Mark Millarís material is highly popular in the pages of comic books and highly sought after for big-budget Hollywood adaptations. Several of his books have made the transition including Wanted, Kick-Ass, Kingsman: The Secret Service (which is getting a sequel), perhaps most famous of all was his work on Marvelís Civil War series. Superior, from Icon Comics ó Marvelís creator owned branch ó is another that has been in adaptation limbo for a few years now.

Superior is the story of a 12-year old boy, who was popular and athletic before being diagnosed with multiple sclerosis. He idolizes a comic-book hero named Superior, and uses his one wish (granted by a demon masquerading as a space monkey) to become said hero. In 2011, rights to the limited series were bought by Matthew Vaughn, who has directed other Millar properties Kick-Ass and Kingsman: The Secret Service.

But things fell quiet on the Superior front until 2014 when Fox acquired the rights with Vaughn attached as a producer. After another two years of silence on the project, in January 2016 Variety reported that Fox had brought Brandon Murphy and Phillip Murphy on board as the writing team. Just this week, Millar took to Twitter (h/t ScreenGeek) after being smitten with John Cenaís performance in Trainwreck. Millar believes heís found the perfect person to play Superior.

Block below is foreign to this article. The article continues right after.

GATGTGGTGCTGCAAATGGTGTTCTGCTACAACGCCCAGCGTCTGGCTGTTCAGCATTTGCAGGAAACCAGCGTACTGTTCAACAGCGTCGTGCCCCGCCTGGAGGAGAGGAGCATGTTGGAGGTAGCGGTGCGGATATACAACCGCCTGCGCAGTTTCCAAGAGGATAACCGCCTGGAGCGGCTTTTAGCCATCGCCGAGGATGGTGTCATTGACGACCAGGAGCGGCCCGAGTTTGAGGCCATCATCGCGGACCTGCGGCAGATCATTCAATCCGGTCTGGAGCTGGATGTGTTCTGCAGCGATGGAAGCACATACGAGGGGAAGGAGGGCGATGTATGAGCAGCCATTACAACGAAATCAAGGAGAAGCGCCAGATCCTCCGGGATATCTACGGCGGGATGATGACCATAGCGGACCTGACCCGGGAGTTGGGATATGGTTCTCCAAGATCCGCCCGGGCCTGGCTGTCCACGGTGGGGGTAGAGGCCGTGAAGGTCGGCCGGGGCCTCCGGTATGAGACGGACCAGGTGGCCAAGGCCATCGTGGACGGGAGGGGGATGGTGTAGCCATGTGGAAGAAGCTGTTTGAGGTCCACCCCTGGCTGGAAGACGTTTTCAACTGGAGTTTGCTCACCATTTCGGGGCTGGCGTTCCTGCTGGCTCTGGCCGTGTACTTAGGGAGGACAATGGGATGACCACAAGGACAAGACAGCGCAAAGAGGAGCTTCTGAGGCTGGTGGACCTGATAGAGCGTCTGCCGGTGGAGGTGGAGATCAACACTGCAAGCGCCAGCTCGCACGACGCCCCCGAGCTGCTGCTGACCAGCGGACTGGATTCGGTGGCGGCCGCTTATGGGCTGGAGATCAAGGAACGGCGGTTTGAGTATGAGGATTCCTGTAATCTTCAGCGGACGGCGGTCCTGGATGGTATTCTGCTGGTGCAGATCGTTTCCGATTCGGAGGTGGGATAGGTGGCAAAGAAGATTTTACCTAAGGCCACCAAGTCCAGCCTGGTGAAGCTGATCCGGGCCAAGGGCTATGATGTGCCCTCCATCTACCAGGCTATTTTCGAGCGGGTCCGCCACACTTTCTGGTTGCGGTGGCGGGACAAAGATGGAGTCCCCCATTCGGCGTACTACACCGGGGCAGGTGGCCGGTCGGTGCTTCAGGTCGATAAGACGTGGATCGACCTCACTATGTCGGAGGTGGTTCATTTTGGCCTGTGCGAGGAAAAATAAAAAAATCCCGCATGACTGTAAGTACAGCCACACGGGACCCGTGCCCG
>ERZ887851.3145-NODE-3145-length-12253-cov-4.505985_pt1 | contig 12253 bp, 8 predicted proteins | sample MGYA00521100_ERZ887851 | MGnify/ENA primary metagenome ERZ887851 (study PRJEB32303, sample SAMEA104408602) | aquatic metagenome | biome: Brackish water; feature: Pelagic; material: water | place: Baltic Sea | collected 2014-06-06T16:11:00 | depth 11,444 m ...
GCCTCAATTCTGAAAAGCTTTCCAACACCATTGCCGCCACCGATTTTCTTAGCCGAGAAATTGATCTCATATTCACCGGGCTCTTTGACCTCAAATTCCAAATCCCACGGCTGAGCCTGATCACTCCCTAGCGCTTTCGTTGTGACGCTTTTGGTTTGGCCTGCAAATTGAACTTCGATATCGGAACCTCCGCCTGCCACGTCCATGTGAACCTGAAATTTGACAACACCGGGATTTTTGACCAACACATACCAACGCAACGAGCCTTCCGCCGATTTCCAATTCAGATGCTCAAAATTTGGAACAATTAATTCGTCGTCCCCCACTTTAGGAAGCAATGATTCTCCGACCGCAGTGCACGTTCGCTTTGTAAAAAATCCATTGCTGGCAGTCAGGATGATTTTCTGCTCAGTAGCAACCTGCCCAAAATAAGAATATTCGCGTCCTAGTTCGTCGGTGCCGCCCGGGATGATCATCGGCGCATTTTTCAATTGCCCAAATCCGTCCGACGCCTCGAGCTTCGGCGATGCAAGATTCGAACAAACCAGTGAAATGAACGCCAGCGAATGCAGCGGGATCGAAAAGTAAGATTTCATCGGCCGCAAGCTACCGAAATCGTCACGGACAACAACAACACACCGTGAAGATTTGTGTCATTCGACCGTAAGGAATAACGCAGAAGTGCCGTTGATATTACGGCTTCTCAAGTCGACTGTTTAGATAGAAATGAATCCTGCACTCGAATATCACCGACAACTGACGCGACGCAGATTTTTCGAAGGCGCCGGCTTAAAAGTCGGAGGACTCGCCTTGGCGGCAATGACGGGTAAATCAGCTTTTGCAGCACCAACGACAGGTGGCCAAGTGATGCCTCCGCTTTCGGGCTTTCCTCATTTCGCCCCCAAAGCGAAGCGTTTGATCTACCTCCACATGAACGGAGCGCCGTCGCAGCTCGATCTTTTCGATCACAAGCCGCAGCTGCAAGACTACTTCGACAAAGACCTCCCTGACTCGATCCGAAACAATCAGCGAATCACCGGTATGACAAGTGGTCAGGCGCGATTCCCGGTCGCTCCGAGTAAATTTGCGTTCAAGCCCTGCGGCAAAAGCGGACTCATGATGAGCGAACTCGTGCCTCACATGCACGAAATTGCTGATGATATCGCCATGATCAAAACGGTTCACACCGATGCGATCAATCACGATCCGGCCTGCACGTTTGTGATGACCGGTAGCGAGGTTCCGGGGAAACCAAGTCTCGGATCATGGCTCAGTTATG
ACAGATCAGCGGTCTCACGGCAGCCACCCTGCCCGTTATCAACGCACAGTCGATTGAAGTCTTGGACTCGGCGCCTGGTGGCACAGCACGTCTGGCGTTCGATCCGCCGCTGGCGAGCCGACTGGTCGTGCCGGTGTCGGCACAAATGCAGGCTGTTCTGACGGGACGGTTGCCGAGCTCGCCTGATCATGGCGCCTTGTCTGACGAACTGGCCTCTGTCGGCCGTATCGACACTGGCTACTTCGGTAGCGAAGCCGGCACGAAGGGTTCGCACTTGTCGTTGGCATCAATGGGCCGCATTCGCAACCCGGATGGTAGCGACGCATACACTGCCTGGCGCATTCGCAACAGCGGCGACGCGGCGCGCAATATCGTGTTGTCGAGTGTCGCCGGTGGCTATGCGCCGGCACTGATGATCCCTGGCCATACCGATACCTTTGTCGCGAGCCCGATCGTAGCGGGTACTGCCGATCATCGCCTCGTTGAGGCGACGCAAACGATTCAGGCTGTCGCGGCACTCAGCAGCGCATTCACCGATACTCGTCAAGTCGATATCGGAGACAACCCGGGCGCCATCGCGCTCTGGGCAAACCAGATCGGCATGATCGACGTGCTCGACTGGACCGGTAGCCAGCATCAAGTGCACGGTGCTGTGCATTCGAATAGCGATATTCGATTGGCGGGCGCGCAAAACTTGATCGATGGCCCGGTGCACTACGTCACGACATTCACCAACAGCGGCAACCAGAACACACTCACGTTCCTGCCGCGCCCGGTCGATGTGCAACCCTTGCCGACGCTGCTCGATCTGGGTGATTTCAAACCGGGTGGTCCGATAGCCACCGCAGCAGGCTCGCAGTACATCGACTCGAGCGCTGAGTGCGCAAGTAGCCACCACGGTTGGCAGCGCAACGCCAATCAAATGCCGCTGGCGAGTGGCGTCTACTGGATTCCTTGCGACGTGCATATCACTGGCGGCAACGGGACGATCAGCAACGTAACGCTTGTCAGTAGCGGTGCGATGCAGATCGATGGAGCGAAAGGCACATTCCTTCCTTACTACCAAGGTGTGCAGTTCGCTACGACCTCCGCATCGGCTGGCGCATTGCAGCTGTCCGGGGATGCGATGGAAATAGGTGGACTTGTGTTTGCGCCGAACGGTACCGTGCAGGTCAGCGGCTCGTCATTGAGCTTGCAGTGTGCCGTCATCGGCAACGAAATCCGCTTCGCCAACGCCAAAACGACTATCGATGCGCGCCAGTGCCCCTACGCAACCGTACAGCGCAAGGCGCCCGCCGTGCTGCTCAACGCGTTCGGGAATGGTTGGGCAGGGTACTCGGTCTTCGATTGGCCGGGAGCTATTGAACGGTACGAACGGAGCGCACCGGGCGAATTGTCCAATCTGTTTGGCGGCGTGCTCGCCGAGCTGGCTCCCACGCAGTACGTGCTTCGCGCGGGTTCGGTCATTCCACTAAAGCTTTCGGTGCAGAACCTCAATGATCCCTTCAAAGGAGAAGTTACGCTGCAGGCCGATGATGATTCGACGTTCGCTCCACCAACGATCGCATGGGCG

Cena is a WWE superstar who has been able to successfully navigate moving between wrestling and Hollywood. Having moved away from earlier action flicks like The Marine and 12 Rounds, Cena has been seen flexing his comedy chops with small roles in Trainwreck, Daddyís Home, and Sisters. He transitions from serious wrestler to funnyman effortlessly and his broader appeal would be welcomed in Hollywood if his busy WWE schedule allowed for it. Screen Rant interviewed John Cena last year about his desire to get into comedy but he maintains that wrestling is still his first love.

As the Superior series progresses, we see the main character, Simon Pooni, go from helpless to hero stumbling through all the awkward moments in between. The seven-issue series is much more about a kid coming to grips with his new reality than it is about parading around the world as a superhero. With Millar speaking to the powers that be on Cenaís behalf, only time will tell if Fox reaches out to the WWE golden boy. But with the project on the table since 2011, fans shouldnít hold their breath.